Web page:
Art and comics have a complex relationship. This exhibition explores that relationship by featuring the intersection of comics and art with specific attention on how certain themes and stylistic forms have crossed over from the genre of comics into the world of visual art. Many professional artists have drawn and/or published comics and even worked in a cartoon style while others have used actual comics as material for their assemblages or collages. The exploding popularity of comics, mostly through animation and graphic novels, shows us that the graphic, or comic, impulse has become a compelling means of artistic communication. Bang! Thwack! Plop! points toward a growing interdisciplinary trend in the arts that allows for a flow of ideas between media and form, creating a liberation of high art. This exhibition opened in mid June of 2011 and is on display in the museum's upper gallery with the official opening reception held on October 31st, 2011.
In order to highlight a selection of the museum's recently acquired artwork, a new exhibition was made available in the summer of 2011 named New Acquisitions featuring 6 new artworks in the west gallery marking their first time on display in the museum. This small exhibition includes photography, sculpture, drawings, and painting including a waterfall mural and a seductive, enlarged shoe. This exhibition provides a great opportunity to see what kinds of art, and what kinds of artists, are currently gaining business and recognition in the professional art world. Instead of traveling to Los Angeles or New York City, you can see some important artworks right here.
As a celebration of this distinctive feature on USU campus, the Nora Eccles Harrison Museum of Art presents an exhibition about this sculpture; its history, innovation, construction, and creation. This exhibition includes schematic drawings, a model of the sculpture, and installation photographs by distinguished architectural photographer, Grant Mudford. This exhibition is in the museum's Study Center gallery and is displayed in conjunction with the first annual Celebrate the Arts Week for Utah State University's new Caine College of the Arts.
2008 - 2010 Exhibitions
Whether they are radical or practical ideas, many artists have envisioned alternative ways of living. EcoVisionaries includes socially engaged artists (the Harrisons and Ant Farm) who seek out and propose radical concepts of living that avoid damaging the natural world. By using unusual materials, or unusual methods, the works displayed for this exhibition create innovations that reduce the impact of humans or preserve natural environments.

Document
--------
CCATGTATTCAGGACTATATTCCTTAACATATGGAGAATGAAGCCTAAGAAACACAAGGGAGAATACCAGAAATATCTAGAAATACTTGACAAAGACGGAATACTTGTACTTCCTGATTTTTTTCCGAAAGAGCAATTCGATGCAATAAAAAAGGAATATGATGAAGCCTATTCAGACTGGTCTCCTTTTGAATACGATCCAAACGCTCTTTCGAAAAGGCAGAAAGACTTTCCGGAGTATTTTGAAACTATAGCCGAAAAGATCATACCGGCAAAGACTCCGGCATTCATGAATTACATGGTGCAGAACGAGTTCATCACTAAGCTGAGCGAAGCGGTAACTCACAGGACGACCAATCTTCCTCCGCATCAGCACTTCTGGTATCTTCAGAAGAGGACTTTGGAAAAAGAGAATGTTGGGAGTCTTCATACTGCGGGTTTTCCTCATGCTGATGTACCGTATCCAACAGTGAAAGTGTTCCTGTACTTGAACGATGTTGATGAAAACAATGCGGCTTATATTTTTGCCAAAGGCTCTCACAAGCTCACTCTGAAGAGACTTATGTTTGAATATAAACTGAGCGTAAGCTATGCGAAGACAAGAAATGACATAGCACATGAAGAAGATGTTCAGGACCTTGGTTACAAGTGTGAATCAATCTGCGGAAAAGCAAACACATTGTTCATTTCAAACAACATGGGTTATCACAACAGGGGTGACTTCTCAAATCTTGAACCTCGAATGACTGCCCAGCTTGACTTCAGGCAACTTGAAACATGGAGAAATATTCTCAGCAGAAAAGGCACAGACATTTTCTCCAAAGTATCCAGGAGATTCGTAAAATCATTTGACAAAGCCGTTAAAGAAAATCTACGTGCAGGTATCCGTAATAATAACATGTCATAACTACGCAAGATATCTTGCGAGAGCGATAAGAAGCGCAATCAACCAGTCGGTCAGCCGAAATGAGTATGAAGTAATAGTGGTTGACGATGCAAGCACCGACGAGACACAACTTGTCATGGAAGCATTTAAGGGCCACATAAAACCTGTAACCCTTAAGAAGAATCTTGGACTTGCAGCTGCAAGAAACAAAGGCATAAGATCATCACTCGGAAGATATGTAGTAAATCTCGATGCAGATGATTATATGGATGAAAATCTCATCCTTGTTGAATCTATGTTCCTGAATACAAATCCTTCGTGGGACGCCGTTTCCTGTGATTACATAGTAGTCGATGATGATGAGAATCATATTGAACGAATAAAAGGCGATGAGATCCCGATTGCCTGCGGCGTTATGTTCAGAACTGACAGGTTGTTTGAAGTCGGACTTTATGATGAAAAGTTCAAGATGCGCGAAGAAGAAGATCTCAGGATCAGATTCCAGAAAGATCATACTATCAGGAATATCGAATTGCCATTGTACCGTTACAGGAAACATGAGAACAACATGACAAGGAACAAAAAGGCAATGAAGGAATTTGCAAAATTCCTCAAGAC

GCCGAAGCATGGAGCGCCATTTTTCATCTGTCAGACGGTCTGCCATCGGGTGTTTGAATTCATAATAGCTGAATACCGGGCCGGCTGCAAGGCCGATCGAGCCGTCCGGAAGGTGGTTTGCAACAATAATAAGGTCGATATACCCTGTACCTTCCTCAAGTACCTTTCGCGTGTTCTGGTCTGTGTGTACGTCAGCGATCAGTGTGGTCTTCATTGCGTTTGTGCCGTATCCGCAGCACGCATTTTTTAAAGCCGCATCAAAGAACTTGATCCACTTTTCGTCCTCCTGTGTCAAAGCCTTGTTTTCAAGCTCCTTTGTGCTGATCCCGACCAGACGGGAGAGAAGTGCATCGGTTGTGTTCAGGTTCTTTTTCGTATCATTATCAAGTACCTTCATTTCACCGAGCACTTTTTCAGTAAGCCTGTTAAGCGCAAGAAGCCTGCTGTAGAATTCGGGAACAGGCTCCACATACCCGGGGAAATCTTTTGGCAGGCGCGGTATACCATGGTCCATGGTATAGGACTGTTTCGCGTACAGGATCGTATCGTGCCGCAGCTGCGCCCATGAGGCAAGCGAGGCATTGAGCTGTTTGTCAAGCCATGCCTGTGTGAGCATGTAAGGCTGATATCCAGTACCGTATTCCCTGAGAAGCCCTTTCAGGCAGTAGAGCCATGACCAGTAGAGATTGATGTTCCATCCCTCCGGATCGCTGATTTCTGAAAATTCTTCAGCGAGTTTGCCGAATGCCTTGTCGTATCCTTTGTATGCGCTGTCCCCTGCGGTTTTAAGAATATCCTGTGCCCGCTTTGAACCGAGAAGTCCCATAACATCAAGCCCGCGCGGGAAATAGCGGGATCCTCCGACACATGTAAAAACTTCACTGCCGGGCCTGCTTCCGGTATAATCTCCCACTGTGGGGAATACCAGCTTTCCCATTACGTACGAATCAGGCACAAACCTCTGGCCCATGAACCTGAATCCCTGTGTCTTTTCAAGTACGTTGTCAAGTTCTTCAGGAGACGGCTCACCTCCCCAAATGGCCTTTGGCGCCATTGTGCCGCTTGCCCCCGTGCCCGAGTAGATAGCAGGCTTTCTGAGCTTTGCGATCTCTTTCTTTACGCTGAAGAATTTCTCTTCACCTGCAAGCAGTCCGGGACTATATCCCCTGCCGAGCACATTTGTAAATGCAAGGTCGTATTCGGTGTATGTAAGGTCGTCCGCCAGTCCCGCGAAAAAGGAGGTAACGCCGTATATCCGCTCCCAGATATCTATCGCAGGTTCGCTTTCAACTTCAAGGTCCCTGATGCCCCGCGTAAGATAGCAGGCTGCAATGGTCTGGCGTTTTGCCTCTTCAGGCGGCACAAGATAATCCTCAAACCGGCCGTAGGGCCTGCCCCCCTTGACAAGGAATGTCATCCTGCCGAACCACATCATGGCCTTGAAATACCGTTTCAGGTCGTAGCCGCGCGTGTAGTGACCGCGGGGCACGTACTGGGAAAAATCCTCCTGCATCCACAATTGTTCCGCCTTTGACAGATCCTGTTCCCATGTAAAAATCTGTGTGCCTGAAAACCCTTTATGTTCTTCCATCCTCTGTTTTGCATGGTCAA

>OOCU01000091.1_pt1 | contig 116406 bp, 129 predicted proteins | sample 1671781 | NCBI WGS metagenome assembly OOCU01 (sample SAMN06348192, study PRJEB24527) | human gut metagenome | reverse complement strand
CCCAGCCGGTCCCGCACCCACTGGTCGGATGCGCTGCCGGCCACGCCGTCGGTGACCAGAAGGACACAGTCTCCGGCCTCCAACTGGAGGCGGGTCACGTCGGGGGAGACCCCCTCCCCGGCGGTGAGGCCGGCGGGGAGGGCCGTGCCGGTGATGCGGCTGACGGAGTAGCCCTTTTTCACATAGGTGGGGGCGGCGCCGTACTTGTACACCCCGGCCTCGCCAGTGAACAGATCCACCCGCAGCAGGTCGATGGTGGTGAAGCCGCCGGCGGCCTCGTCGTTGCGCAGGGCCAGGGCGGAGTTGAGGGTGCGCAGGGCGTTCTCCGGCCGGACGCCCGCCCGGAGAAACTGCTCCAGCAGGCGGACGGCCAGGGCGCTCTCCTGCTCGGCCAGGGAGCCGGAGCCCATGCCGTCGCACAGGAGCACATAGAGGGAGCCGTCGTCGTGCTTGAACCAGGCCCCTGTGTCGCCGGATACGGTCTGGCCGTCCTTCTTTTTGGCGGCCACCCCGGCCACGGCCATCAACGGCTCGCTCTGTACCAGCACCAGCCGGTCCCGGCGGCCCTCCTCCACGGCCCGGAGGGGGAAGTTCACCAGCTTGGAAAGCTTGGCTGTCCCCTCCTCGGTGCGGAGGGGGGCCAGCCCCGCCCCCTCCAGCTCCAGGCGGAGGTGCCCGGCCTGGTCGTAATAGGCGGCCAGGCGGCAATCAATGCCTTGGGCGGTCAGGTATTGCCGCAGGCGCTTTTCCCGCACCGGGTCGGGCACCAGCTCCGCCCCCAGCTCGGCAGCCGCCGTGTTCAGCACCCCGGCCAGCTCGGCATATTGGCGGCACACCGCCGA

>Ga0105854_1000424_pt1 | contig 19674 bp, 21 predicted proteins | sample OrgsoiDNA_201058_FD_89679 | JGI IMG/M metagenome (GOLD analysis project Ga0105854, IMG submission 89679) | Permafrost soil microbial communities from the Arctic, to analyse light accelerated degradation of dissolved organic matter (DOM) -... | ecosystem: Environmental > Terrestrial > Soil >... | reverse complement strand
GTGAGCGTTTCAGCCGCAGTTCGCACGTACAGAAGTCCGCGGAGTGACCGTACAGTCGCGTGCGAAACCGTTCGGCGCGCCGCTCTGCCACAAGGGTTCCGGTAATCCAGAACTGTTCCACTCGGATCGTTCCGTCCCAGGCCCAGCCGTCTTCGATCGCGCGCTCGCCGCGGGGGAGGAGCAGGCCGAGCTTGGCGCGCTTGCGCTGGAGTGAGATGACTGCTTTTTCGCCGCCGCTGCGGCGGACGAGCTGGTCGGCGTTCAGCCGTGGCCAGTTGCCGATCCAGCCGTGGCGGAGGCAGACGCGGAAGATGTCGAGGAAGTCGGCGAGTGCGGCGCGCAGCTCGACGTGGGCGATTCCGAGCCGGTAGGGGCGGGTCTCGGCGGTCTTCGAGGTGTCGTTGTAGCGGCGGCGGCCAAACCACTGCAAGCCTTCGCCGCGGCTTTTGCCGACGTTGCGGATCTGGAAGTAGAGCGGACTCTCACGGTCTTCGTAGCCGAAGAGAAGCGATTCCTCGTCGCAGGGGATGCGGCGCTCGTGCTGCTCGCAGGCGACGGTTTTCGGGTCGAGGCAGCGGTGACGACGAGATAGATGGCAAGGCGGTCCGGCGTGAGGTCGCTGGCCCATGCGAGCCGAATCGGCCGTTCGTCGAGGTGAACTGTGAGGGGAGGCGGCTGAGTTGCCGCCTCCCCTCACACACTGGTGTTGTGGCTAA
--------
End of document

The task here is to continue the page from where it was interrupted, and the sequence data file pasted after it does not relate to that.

The photos in this exhibition are part of USU professor Christopher M. Gauthiér’s series, Evidence and Artifacts: Particle Matter 2.5 which explores the air quality in Cache Valley. Gauthiér’s photographs were made in the midst of ice, fog, and inversion, a natural and man-made regional weather phenomenon in which beauty and toxicity combine. "Development, manufacturing, transportation, pollution, and agriculture all contribute to the growing problem of air quality," Gauthiér said. Through his photography, Gauthiér documents both the cause and effect of the growing air pollution problem in Cache Valley during the coldest days of the year, giving special attention to the issue of particulate matter.
The Environmental Protection Agency (EPA) defines particulate matter, also known as particle pollution or PM, as a mixture of extremely small particles and liquid droplets. And, the EPA continues, the size of particles is directly linked to their potential for causing health problems. Exposure to such particles can affect both the lungs and heart. Small particles less than 10 micrometers in diameter pose the greatest problems because they can get deep into lungs, and some even into the bloodstream, according to the EPA website.
The Nora Eccles Harrison Museum of Art at Utah State University has received a major gift of 31 new works from the Kathryn C. Wanlass Foundation and Marie Eccles Caine Foundation. The new works are on display as part of the revamped exhibition Uses of the Real, Part 2, an exhibition that explores what constitutes art in today’s world.
Newly remodeled gallery spaces have also allowed the museum staff to bring out the collection in a way not experienced before. Walls have been knocked down and new display fixtures have been installed to allow approximately 500 more objects to be put on display, including more than 100 photographs and 250 ceramic works usually kept in storage and inaccessible to the public.